You can keep mildew away and moths at bay by packing your winter coats in the right way.
It’s time. We are almost at the end of spring, and we have moved on from lockdown. We can hopefully get rid of our heavy winter coats (although this is Melbourne where the weather is unpredictable).
We asked experts to help you choose the best storage method for your coats so they are in top condition when you get them next winter.
Decide what you want to store
John Roberts, chief executive of Australian Wool Innovation (parent company to The Woolmark Company), says that not all coats should be kept in the summer. Wool has many inherent benefits, such as breathability or moisture control. This means wool can be worn throughout the year. He says that wool felt coats can be stored for people who live in high-heat areas in the summer. The active-use phase will be increased if wool is stored in the right manner.
Daniel Nieslsenbeck is the owner of Shop Bruce in Melbourne. He suggests that you try on the jacket or coat to make sure you are still attached to it before you store it. You might think about consigning the item or donating it if you have changed your mind about the style or fit.
Before you go to the store, restore
Charlotte Hicks is the designer and founder of Esse Studios. She suggests that you spend time at the end to make your coat look as good as when it was new. She recommends repairing any minor faults like torn pockets linings, belt loops or missing buttons. This is essential “so that things don’t fall apart” after the item is packed away.
She suggests that you dry clean your coat at the end of each season to “prevent any residual spills discoloring the fabric over the course of time”. This will “remove any odours that can attract unwelcome friends”, she says.
Nieslsenbeck agrees. Nieslsenbeck agrees.
Practise best storage
Wool and other animal fibers can attract moths. It’s important to make sure that your woollen, cashmere, or mohair coats don’t get eaten.
After your coat is cleaned and repaired, don’t put it in a dry cleaning bag. Hicks recommends hanging coats on round, broad-legged hangers to keep the shoulder shape throughout the winter. To repel silverfish and moths, cover the coat in a calico bag with cedar wood balls. A cedar wood suit hanger should also work.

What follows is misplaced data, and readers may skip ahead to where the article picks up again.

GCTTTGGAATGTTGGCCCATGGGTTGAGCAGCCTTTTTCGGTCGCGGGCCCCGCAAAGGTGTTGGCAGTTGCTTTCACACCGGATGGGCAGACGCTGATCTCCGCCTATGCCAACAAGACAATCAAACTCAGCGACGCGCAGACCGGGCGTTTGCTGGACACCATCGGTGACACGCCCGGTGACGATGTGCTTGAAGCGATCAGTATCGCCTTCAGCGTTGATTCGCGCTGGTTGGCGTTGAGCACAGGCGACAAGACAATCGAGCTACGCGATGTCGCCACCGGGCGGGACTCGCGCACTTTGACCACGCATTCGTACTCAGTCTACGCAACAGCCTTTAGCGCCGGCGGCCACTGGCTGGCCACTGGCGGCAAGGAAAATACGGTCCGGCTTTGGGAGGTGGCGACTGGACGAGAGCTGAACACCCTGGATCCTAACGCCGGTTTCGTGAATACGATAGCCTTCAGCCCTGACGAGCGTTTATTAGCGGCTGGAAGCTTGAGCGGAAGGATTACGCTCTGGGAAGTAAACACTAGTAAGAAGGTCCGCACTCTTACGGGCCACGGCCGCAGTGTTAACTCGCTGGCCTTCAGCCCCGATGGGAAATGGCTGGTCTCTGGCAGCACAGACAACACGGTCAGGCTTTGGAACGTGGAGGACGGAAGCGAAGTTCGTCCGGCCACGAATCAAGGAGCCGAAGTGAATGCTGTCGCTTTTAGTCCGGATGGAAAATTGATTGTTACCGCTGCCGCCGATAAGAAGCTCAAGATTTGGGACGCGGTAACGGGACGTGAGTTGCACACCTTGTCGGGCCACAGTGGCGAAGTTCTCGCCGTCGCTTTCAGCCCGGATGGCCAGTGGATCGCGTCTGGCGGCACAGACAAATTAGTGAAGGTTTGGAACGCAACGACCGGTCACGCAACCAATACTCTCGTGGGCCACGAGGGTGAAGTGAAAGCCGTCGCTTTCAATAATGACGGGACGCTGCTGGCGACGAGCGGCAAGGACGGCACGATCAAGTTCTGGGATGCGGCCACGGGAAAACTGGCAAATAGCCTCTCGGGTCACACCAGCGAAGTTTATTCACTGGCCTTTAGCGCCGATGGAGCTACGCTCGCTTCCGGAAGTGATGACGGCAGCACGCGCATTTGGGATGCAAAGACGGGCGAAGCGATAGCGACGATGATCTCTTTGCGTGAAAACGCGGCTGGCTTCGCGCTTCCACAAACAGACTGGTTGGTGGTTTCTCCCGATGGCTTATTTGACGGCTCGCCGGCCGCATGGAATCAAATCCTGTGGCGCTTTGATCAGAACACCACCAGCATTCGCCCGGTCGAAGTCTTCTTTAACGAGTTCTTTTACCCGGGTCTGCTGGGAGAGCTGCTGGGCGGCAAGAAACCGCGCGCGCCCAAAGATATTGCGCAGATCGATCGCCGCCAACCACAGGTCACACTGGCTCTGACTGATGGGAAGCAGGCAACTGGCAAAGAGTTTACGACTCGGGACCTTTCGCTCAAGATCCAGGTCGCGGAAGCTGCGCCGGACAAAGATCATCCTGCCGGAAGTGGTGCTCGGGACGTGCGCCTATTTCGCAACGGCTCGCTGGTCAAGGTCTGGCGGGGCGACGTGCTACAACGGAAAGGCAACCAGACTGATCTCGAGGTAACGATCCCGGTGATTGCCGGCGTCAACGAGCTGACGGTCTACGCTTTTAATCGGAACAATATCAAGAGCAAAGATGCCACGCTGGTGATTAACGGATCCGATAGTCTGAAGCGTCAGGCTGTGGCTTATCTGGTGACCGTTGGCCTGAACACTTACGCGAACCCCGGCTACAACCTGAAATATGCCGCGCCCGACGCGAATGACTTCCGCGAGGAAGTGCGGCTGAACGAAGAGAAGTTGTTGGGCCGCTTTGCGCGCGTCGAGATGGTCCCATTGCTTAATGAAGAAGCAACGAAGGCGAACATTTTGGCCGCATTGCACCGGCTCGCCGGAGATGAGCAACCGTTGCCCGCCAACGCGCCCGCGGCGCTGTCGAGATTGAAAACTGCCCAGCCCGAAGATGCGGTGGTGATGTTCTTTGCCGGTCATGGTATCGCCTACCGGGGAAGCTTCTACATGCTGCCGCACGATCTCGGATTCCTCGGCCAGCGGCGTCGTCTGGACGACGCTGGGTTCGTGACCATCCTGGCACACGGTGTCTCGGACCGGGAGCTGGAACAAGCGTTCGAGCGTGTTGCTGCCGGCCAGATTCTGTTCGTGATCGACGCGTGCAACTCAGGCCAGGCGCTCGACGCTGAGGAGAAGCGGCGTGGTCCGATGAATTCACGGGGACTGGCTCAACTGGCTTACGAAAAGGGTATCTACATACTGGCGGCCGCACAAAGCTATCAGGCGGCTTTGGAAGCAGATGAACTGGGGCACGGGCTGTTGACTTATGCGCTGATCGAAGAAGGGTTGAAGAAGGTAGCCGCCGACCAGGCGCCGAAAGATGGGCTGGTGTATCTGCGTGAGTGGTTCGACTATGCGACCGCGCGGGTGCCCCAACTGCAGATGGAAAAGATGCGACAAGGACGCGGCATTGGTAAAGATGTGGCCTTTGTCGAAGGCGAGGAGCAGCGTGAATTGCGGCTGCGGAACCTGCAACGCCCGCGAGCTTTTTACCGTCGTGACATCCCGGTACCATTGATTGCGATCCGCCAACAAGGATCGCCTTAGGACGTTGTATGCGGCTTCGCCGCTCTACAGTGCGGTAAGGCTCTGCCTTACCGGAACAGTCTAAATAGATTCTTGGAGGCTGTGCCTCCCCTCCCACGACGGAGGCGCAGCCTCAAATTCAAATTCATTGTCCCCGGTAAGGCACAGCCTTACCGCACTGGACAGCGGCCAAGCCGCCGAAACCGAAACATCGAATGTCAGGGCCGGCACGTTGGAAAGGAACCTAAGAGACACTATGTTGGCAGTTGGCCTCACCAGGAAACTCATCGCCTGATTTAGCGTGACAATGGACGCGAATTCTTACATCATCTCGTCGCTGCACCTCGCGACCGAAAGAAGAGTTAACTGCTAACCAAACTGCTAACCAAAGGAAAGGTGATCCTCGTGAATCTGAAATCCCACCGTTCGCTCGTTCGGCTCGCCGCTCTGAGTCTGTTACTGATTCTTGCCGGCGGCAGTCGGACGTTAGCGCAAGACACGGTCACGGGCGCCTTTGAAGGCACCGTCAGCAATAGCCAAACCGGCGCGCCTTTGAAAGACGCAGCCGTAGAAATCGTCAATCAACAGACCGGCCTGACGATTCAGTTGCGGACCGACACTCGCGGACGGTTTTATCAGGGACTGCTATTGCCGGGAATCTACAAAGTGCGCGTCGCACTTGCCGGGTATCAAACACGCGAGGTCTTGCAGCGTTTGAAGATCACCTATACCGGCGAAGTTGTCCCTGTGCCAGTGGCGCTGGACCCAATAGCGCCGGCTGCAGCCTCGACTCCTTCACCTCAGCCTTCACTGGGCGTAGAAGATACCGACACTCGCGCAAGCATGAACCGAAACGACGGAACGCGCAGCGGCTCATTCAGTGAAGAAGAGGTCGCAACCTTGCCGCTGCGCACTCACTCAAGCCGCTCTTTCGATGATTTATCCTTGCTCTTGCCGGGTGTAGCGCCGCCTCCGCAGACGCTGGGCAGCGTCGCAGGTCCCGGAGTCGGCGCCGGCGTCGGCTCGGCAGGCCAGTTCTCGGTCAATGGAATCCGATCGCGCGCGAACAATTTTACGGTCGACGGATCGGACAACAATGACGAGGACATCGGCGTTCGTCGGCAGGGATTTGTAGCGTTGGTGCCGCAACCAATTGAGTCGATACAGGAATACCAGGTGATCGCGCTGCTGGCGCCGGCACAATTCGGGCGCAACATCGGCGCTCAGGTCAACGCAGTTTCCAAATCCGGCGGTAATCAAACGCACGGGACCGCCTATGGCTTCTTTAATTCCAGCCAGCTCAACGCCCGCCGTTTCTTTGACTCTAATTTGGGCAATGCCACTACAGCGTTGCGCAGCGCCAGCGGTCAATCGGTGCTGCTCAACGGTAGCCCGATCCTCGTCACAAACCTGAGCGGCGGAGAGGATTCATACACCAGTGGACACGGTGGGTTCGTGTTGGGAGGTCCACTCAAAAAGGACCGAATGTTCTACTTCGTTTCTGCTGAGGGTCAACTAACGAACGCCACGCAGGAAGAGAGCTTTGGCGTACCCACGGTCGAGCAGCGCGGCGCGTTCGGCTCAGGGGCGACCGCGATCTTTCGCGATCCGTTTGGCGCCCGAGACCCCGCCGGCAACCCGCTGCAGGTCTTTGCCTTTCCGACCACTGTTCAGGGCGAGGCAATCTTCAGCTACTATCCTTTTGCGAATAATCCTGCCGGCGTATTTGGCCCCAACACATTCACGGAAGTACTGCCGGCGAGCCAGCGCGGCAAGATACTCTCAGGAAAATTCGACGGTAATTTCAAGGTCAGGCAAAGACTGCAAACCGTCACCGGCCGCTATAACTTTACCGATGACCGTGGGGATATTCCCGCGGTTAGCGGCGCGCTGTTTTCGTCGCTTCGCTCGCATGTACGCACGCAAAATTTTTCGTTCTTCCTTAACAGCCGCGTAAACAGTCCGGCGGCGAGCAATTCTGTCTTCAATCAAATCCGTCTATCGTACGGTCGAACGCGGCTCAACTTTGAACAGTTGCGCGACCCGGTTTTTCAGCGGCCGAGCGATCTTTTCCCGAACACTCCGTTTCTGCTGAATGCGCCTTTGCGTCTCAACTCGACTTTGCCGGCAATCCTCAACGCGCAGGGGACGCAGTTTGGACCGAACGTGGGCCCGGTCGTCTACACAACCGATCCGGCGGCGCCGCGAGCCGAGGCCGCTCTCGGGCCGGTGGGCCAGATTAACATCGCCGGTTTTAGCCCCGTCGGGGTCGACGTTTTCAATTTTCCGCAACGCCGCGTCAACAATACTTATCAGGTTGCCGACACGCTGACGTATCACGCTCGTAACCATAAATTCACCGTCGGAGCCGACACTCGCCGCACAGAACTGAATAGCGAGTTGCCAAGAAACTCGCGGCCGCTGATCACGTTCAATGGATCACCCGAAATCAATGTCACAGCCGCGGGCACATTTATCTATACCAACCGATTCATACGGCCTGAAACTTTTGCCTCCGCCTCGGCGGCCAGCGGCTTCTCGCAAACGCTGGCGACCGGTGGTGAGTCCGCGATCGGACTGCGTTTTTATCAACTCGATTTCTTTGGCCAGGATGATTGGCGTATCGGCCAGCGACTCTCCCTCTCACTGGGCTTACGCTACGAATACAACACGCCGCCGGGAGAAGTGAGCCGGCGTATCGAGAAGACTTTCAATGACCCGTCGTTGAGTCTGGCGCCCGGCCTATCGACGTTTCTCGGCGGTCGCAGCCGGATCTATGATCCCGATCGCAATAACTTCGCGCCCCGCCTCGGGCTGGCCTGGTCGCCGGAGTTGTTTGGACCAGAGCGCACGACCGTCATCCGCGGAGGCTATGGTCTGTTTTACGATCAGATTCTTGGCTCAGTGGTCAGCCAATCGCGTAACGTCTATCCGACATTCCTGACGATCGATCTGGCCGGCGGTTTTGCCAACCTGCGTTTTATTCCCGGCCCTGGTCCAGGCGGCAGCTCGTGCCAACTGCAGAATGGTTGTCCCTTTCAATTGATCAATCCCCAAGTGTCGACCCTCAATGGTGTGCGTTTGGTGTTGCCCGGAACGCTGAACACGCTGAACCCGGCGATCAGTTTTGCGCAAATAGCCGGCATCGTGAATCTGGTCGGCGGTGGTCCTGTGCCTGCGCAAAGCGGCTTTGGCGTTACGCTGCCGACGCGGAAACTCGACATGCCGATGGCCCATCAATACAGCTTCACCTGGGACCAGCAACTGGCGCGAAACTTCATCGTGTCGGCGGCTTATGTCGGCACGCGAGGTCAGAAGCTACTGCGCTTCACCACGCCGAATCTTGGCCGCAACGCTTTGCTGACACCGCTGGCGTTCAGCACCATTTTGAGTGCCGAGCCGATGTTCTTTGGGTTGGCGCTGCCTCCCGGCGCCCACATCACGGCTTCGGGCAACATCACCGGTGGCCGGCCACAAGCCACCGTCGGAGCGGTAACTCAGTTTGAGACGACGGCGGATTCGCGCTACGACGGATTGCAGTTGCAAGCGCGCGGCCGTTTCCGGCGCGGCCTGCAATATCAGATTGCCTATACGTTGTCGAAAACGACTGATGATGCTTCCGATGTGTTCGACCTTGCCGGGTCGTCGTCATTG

Roberts concurs that wool can be preserved as new by wrapping it in light cotton fabrics.
Nieslsenbeck & Hicks recommend against vacuum-packing coats into airtight bags. The suction can cause the coat to lose its shape. Nieslsenbeck suggests that you store your coats folded with acid-free tissue paper in clear plastic bins. He also recommends adding some .Huon pine block . to repel moths. Nieslsenbeck says that packing boxes shouldn’t be filled to the brim and should be stored in an environment that is free of mould, damp, and humidity.
Storing puffer jackets
As with woollen coats and puffer jackets, down jackets and jackets should also be kept clean. However, it is not a good idea to take a down jacket to a dry cleaner.
Instead, wash your down jacket in a machine at 30C. Select the extra rinse option, and skip the spin cycle. Follow the instructions on the label for down-specific detergent. Because traditional detergents can strip down its natural oils, and adversely affect loft (how puffy) and performance, this is crucial. Puffer jackets can be washed in warm water for up to an hour. After the coat has been soaked, squeeze out any excess water, making sure to not wring it.
It is important to dry your puffer before you put it in storage. This is a tricky task because down absorbs so many water that it can feel dry much faster than it actually is. Mildew can develop if down is left wet.
It will generally take between 24-48 hours for it to dry depending on the weather. It’s a good idea for it to get a little fluff every now and again as it dries.
To get rid of any clumps, dry the coat with some tennis balls or dryer balls. After you are sure the coat is dry, make sure it is not stuffed tightly. If you want to know how Kathmandu does it, Kathmandu offers an online guide.